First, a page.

Follow the Masters’s – What Five Highly Successful People Have to Say About Their Master’s Degrees

Follow the Masters’s – What Five Highly Successful People Have to Say About Their Master’s Degrees was originally published on examPAL.

There are many reasons you might be thinking about getting a Master’s degree. Some identify the Master’s as a definite stepping stone on a path that leads to their dream job. Others are simply looking for some kind of expertise and accreditation that will help their career path, without having a specific vision of what their career path after getting their degree will look like. Still others are motivated by passion and interest in a particular field more than they are by any particular career ambitions.

And for all the endless variety in motivations for getting a Master’s degree, there’s just as much variety in terms of what people go on to do after getting their degrees. For some, their time after graduating looks a lot like they imagined it would when they enrolled. For others, what they end up doing with their Master’s degree looks nothing like they imagined. Here we take a look at five famous people with Master’s degrees to see what they can teach us.


Before assuming the role of CEO at one of the most powerful companies in the world, Watson earned a BA in economics and an MBA from the University of Chicago’s Booth School of Business. Watson, therefore, is an example of someone who stayed on the same route his degree might have predicted, but who took the degree to a level of success that probably seemed unimaginable back when he was a student.

Still, even if he couldn’t have predicted he would one day be leading such an influential company, Watson credits a great deal of his business success to his education. The importance of getting an MBA, in Watson’s opinion, can be seen in his writing for LinkedIn, where Watson says, his MBA “has served [him] particularly well over the years.” What about the MBA helped facilitate his success? Watson credits the “approach to problem solving [involving] multiple disciplines, including accounting, statistics, and behavioral science.”

But he insists it was much more about an integration of many different skills than about any single skill in particular. And he also takes care to note that his MBA merely paved the way. He says ongoing learning, including learning on the job, were also instrumental to success.  


Mike Greenberg became famous hosting ESPN’s “Mike & Mike,” the most popular sports talk show in the country before Greenberg moved on to other broadcasting projects. Aside from the training and pedigree of the athletes themselves, most sports fans overlook just how much education, training, and expertise go into their entertainment.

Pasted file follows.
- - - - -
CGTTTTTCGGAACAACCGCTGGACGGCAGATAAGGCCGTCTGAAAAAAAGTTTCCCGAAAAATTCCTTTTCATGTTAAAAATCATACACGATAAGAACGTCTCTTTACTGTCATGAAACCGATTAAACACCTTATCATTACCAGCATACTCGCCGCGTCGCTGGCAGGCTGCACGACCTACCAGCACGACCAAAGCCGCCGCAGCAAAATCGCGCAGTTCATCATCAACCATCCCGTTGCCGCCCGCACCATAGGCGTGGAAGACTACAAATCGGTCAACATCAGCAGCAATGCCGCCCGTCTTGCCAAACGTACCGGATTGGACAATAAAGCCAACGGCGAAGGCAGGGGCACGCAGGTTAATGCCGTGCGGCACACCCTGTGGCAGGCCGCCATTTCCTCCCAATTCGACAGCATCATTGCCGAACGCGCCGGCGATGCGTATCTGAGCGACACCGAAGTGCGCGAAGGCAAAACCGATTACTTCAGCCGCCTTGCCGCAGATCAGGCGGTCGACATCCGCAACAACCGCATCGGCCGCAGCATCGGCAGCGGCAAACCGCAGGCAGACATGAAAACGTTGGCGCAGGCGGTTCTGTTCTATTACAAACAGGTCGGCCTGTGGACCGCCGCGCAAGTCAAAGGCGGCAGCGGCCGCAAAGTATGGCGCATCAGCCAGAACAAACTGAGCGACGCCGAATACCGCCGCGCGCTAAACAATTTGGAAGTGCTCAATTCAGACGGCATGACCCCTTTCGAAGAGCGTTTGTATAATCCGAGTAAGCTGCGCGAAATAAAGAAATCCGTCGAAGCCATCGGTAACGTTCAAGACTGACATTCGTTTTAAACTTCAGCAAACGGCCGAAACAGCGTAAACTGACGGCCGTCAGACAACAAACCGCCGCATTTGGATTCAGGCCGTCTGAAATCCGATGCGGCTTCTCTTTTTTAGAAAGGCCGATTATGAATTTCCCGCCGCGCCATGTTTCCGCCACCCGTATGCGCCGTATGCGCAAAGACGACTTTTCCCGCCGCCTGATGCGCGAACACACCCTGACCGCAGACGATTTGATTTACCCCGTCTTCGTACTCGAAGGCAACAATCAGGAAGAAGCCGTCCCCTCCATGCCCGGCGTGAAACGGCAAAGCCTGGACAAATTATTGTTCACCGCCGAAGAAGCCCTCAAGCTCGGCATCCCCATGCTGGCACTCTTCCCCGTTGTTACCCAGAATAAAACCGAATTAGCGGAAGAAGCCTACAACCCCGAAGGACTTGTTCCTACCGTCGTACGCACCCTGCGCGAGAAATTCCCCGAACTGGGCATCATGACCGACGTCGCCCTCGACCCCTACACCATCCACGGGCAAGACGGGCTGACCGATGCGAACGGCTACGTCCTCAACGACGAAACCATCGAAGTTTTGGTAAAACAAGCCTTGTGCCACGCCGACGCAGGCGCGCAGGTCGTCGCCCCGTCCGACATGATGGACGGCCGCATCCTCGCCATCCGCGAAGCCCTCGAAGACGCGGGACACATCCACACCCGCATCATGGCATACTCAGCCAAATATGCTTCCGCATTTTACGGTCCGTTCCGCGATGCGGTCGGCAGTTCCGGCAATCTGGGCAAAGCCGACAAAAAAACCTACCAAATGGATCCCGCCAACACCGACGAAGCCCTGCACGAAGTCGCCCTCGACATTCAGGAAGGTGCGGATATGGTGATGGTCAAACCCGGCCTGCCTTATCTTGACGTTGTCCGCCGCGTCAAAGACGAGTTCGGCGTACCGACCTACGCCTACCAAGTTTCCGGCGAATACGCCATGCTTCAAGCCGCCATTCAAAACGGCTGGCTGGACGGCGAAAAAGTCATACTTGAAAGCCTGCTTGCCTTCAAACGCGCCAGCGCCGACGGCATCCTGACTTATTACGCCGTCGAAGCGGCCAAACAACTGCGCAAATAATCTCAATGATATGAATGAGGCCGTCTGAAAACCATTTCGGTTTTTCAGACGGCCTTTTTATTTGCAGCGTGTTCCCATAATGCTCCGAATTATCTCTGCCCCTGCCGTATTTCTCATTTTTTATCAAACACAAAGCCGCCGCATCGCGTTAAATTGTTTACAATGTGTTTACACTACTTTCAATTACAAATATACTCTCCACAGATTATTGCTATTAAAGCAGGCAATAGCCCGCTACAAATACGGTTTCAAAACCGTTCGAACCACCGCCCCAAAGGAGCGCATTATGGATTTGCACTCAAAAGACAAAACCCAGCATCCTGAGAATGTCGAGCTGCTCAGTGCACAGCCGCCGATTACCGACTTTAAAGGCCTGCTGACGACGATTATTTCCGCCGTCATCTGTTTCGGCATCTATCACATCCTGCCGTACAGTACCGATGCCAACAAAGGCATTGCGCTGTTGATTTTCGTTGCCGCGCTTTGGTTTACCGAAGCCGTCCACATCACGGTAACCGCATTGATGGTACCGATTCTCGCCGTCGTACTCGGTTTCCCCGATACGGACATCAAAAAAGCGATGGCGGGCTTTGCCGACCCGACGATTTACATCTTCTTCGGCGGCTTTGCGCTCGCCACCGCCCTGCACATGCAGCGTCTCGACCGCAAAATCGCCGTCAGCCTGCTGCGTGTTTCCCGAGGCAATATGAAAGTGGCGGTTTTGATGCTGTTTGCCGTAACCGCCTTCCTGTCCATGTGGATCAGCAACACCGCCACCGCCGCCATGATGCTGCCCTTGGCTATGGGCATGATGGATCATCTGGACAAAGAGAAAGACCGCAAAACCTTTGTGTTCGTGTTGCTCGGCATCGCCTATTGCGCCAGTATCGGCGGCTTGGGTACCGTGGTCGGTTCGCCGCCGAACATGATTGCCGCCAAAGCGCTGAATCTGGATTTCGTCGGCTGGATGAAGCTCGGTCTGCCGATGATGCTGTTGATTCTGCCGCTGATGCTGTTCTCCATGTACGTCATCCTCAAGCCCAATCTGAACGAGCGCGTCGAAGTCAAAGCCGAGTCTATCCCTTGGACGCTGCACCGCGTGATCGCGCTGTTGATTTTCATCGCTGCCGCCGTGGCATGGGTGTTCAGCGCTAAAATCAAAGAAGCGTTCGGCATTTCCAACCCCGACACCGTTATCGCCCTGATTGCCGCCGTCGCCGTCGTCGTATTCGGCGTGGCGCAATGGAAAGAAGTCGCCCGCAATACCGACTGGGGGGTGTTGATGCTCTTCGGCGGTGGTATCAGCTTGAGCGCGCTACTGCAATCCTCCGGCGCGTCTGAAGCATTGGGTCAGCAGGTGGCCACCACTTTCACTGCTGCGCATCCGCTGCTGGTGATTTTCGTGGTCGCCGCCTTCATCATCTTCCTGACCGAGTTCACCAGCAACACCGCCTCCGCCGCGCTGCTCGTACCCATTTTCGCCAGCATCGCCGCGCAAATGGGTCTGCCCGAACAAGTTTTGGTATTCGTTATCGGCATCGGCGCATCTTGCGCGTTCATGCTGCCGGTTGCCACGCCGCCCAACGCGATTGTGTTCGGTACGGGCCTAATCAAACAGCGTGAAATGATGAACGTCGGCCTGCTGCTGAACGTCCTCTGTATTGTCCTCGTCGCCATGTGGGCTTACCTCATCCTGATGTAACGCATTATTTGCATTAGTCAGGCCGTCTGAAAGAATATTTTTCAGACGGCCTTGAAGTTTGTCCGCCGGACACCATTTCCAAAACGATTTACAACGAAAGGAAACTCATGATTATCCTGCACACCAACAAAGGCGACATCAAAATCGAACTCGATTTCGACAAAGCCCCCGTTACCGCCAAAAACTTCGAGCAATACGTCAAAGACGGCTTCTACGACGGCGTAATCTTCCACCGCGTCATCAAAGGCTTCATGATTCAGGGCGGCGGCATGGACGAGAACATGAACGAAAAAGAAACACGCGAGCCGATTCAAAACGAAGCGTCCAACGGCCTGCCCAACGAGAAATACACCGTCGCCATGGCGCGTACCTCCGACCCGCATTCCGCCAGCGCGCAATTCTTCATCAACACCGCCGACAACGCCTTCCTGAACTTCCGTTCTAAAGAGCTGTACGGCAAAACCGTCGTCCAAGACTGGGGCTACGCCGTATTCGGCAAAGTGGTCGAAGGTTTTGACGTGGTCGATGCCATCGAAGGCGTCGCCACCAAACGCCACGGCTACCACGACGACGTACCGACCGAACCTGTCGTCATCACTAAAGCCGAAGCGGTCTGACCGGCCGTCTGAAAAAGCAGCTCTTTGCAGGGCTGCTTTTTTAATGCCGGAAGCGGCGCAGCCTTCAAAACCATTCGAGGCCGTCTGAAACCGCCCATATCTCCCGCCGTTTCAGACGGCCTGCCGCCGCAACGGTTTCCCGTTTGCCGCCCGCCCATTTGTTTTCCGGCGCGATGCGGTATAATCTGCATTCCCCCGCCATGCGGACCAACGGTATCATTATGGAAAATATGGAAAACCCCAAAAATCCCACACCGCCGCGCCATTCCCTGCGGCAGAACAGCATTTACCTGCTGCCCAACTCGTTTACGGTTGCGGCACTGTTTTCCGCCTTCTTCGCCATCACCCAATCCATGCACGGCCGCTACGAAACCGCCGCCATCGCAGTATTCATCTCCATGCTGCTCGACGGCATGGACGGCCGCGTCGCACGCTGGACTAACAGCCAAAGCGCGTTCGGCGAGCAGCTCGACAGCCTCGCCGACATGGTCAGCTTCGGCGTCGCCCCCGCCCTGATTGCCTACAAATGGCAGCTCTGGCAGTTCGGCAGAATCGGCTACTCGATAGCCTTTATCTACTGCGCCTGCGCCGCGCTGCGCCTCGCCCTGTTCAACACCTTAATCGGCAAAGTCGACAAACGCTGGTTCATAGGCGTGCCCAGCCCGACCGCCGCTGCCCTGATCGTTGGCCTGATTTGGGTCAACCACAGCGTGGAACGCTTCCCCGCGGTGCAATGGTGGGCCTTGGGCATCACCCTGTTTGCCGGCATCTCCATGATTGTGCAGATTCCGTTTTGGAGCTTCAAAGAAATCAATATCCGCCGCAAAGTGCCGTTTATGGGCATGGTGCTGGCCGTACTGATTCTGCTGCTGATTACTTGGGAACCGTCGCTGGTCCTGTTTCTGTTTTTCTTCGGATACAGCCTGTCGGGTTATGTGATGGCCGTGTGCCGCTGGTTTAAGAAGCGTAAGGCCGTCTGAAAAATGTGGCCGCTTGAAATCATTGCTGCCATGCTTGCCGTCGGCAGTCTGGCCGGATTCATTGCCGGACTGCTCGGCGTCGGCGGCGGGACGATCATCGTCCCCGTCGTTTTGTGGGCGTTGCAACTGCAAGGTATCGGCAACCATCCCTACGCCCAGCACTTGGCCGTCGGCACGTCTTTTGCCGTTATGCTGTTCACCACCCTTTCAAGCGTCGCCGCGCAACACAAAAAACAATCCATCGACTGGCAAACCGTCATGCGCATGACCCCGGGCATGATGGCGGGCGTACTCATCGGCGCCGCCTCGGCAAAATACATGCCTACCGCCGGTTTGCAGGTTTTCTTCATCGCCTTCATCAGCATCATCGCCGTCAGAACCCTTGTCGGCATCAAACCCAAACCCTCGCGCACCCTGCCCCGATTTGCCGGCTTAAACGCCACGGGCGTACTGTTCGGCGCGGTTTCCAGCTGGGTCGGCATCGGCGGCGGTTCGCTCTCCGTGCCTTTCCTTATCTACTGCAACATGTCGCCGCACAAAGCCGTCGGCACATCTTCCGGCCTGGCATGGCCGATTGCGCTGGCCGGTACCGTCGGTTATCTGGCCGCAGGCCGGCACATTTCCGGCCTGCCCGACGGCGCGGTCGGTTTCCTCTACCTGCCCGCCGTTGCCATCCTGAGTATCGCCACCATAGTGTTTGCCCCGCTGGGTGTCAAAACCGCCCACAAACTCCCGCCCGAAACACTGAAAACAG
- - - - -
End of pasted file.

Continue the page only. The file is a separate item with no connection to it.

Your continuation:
Before going on to sports broadcasting fame, Greenberg earned a Master’s in Journalism from Northwestern’s Medill School of Journalism. Greenberg identifies journalism as a unique field in that the actual curriculum is somewhat limited in terms of preparing you for an actual career. Speaking to his alma mater in 2013, he said, “If you want to be in broadcasting, there are only so many things you can learn in a classroom.”

He goes on to mention the importance of experience: “the only way to become a broadcaster is to broadcast. However, there are still essential skills you can learn from the right school, even if those things don’t guarantee success in and of themselves. “The most valuable thing I learned in Medill was that the most important thing is not asking a question,”says Greenberg, “but it’s listening to the answer.”


Immelt is one of successful people who is happy to attribute a great deal of his success to his education. However, the aspects of his education he cites as most important are not exactly what you might expect. Immelt has an MBA from Harvard Business School, which you would think would be a crucial component of his success in running a company as large as GE. And Immelt, according to a Business Insider profile from 2015, does acknowledge the benefits of his MBA.

However, he goes a bit farther back than his MBA, back to his undergraduate degree in mathematics, in tracing the roots of his future business success. “I use my math major every day — I don’t use the MBA quite as much,” said Immelt, speaking at BI’s IGNITION 2015 conference. And while he does acknowledge, as many CEOs likely would, that problem solving is essential, he attributes this more to his mathematics and physics education. He learned about problem solving in these fields because of their “inherent intellectual curiosity.”